Wagner on How They Built a Cutting-Edge Art Collection for the Ages
The husband-and-wife collectors Thea Westreich Wagner and Ethan Wagner have played many different roles in the art world, as advisers, collectors, authors, and publishers. This week, however, they were feted as museum patrons; on Friday, the Whitney Museum of American Art unveiled “Collected by Thea Westreich Wagner and Ethan Wagner,” a show of more than 100 pieces from the couple’s gift of 850 works of contemporary art to the Whitney and the Centre Pompidou Foundation.
With presciently-purchased works from the 1980s by blue-chip artists such as Christopher Wool and Cindy Sherman hanging alongside more recent acquisitions by the likes of Cheyney Thompson and Danh Vo, the show reveals an eye for the “polemical and seductive” (as Whitney curator Elisabeth Sussman puts it in the show’s catalog). It also displays the couple’s affinity for fellow art-world multitaskers; the artist-dealer Colin de Land is one strong influence, as can be seen in the many works by artists associated with his American Fine Arts gallery. Perhaps more importantly, it’s a sign of faith in the relationship between contemporary art collectors and public museums in a year that’s seen the opening of several private ones.
As the Whitney show (which travels to the Pompidou in June) was about to open, Westreich Wagner and her husband spoke to Artspace deputy editor Karen Rosenberg about the historical collectors they admire, the painting they sold and still miss, and the state of the art market today.
You have been collecting for more than three decades, personally and professionally, on your own and as a couple. What is it about collecting the art of your time that has kept you both engaged for such a sustained period?
Ethan: First of all, we love the process of learning. Artists say different things at different times about different aspects of our culture, and art opens our eyes and minds to those statements and engages us more fully in our time.
Thea: Through art, we’re really understanding things that couldn’t be described in advance. They’re ahead of their time. Artists make observations that are fundamentally essential to the understanding of art history and, I think, of history in general.
You’re experienced in building collections for others. How has that experience informed your own collecting?
T: There are umpteen million ways to build a great collection. I think building a collection as an adviser is different from building a collection for oneself. As advisers, what we did was to suss out the interests of the collector that were specific to them. My favorite story is about one of the first collections we built. The collectors had a house full of colorful paintings that weren’t important or interesting. But I could tell, from that, that they loved color and abstraction. And over the years, we built an extremely important collection of American Modernism. They loved living with it, and for me it was a way of building an important collection that identified the collectors’ interests and perspective.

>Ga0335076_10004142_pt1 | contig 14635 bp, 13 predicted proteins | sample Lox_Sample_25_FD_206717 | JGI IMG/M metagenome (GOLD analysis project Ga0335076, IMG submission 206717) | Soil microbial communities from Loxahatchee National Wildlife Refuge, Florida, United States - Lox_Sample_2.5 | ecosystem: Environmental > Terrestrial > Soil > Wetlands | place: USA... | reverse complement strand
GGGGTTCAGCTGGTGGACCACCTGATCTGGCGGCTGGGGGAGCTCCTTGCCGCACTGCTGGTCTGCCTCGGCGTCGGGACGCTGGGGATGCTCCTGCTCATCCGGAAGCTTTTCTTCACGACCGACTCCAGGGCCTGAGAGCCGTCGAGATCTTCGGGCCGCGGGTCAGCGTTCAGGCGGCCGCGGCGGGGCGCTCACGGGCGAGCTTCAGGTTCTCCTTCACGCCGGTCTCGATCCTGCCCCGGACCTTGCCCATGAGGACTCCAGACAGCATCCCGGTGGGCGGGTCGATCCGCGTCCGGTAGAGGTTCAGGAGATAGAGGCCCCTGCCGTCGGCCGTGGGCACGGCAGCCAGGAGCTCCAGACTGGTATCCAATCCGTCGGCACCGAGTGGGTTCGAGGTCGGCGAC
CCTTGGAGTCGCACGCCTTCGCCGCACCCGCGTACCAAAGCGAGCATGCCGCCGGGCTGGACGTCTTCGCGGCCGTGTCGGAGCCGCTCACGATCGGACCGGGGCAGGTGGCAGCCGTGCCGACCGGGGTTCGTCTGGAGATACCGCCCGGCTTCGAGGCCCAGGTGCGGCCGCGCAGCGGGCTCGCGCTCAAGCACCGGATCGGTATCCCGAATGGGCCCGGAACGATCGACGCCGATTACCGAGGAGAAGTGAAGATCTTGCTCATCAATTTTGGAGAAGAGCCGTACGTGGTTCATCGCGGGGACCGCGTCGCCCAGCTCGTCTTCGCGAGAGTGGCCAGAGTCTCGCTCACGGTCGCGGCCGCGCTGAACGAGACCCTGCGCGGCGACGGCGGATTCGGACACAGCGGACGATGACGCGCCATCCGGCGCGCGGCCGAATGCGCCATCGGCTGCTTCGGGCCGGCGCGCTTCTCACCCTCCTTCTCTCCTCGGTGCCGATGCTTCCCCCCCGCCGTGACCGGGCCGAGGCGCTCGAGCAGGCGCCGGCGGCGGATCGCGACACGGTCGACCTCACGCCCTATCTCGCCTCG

E: When we look at art, what we’re trying to determine is, number one, if we’re affected by the art. Are we moved by it? And in that very nanosecond, we’re also making a judgment about whether we think the artist has an approach to art-making that has the possibility of going on for a number of years. In other words, we have to respond to it and we also have to feel that there’s an architecture, if you will, that the artist can build on.
So, how did you decide on the Whitney and the Pompidou?
E: When we began thinking about making this gift, the overwhelming desire was to do right by the artists. Not just to give their works to an institution, but to make sure that we were confident that that institution respects artists in general and values and appreciates the individual accomplishments of the artists in our collection. That was the driving force between selecting the Whitney.
Once you make that decision, as we did three and a half years ago, then you are staring at the decision of what to do with the European artists in the collection. That’s when we selected the Pompidou, with Adam Weinberg’s encouragement, because the two institutions have a good working relationship.
Once you had finalized the decision to make the gift, how did it change your approach to collecting?
E: About 12 years ago when we started talking about giving the vast part of our collection to the public, we also started to factor in: for each artist that we’re collecting in depth, will that work that we’re thinking of acquiring add to the portrait of that artist as seen in the group of works that we would be bequeathing to a museum? All of those factors coalesce, and the judgment can be made very quickly because there’s a lot of visual experience on both our parts.
T: But the notion that we would give the work away wasn’t really at the front of our minds for 12 years. It was latent. When we walked around an art fair or went to galleries regularly or traveled to see art exhibitions, our heads were full of the experience. We were very much in the moment. It’s not as though we went up to a work of art and said, “That’s great for the Whitney” or “That’s great for the Pompidou.” We said, “That’s great for us.” We were not walking around thinking of building a museum collection.
How important was the Whitney’s new building, in your decision process and the timing of the gift?
E: In the initial months when we were talking about the timing of the gift with Adam Weinberg and Elisabeth Sussman, we walked through the Breuer building with them to feel the space with our collection in mind. To be quite candid, they were already talking about the Renzo Piano building, and we came to the conclusion that the artists in our collection would benefit from a different kind of space. We had concerns about the floor at the Breuer, the ceiling at the Breuer. Adam said, “We think we can do a new building.” And, to his everlasting credit and honor, he delivered.
Who are the historical collectors you idolize?
E: I always thought, and still believe, that the greatest assemblage of objects by American collectors is the Menil collection.
T: The example of Walter Arensberg, for us, represents the process and the evolution of our collection. He enjoyed being with artists, he supported many—most famously Duchamp—and he was a very important figure. In a strange way, we identify with him—we spend untold hours with the artists and we enjoy studio visits as much as we enjoy dinners.
E: I would add, from the turn of the 20th century, the Russian collectors Sergei Shchukin and Ivan Morozov. Their collections, of course, were taken over by the Russian state. Fortunately that didn’t happen to us! But they were in dialogue with the great artists at the turn of the century, the artists who wrote history. We spend a lot of time in the studios of Christopher Wool and Philippe Parreno and Danh Vo, and we would say those artists will be writing our art history.